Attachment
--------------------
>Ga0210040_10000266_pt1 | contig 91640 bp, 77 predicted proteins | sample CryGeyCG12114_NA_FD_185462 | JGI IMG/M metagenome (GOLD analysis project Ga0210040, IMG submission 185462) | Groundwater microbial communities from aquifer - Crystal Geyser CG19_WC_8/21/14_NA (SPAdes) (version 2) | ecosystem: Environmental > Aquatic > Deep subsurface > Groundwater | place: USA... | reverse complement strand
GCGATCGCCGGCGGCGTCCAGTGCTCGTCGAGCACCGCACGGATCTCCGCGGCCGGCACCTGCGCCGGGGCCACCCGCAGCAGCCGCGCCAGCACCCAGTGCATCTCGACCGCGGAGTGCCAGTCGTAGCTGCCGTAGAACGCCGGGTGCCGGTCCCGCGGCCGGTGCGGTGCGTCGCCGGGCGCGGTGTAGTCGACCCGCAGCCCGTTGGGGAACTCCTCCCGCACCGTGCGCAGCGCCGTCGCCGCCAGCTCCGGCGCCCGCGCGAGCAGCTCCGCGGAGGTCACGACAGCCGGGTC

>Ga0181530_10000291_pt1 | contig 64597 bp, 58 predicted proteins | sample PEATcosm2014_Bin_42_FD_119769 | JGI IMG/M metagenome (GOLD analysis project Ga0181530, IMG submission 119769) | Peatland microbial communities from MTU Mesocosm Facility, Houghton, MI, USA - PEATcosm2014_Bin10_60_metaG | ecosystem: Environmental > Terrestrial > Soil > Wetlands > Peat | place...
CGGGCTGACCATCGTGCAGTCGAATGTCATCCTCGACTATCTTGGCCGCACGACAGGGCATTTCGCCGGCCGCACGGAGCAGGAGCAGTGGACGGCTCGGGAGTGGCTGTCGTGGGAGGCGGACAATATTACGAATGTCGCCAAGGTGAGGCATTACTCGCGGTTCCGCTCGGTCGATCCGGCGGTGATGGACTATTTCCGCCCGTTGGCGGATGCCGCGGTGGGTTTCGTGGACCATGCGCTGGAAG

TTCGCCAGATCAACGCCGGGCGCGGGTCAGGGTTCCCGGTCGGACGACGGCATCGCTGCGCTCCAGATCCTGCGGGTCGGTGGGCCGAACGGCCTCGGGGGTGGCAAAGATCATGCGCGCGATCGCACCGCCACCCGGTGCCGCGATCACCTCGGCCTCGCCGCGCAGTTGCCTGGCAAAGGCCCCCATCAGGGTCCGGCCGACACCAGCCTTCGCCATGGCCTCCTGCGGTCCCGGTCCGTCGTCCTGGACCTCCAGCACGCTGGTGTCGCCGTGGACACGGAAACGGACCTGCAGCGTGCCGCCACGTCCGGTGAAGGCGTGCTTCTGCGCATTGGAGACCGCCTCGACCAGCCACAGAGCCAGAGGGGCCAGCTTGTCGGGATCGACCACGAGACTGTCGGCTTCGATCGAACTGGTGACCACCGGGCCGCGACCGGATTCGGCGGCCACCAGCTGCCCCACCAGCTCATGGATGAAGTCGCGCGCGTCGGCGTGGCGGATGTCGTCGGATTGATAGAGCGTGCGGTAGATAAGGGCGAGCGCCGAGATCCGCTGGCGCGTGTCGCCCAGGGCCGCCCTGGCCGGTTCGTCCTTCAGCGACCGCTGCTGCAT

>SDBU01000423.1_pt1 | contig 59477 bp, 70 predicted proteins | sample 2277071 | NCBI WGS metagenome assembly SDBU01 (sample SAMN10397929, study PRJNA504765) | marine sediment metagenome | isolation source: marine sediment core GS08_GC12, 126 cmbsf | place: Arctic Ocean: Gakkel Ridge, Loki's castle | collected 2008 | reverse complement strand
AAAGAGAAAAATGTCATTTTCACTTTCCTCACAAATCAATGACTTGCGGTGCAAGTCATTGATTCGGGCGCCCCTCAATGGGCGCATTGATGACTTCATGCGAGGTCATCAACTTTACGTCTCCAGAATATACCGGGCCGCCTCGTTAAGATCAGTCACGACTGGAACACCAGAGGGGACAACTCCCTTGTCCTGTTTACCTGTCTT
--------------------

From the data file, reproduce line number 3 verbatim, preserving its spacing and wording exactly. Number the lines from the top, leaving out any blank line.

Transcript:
>Ga0181530_10000291_pt1 | contig 64597 bp, 58 predicted proteins | sample PEATcosm2014_Bin_42_FD_119769 | JGI IMG/M metagenome (GOLD analysis project Ga0181530, IMG submission 119769) | Peatland microbial communities from MTU Mesocosm Facility, Houghton, MI, USA - PEATcosm2014_Bin10_60_metaG | ecosystem: Environmental > Terrestrial > Soil > Wetlands > Peat | place...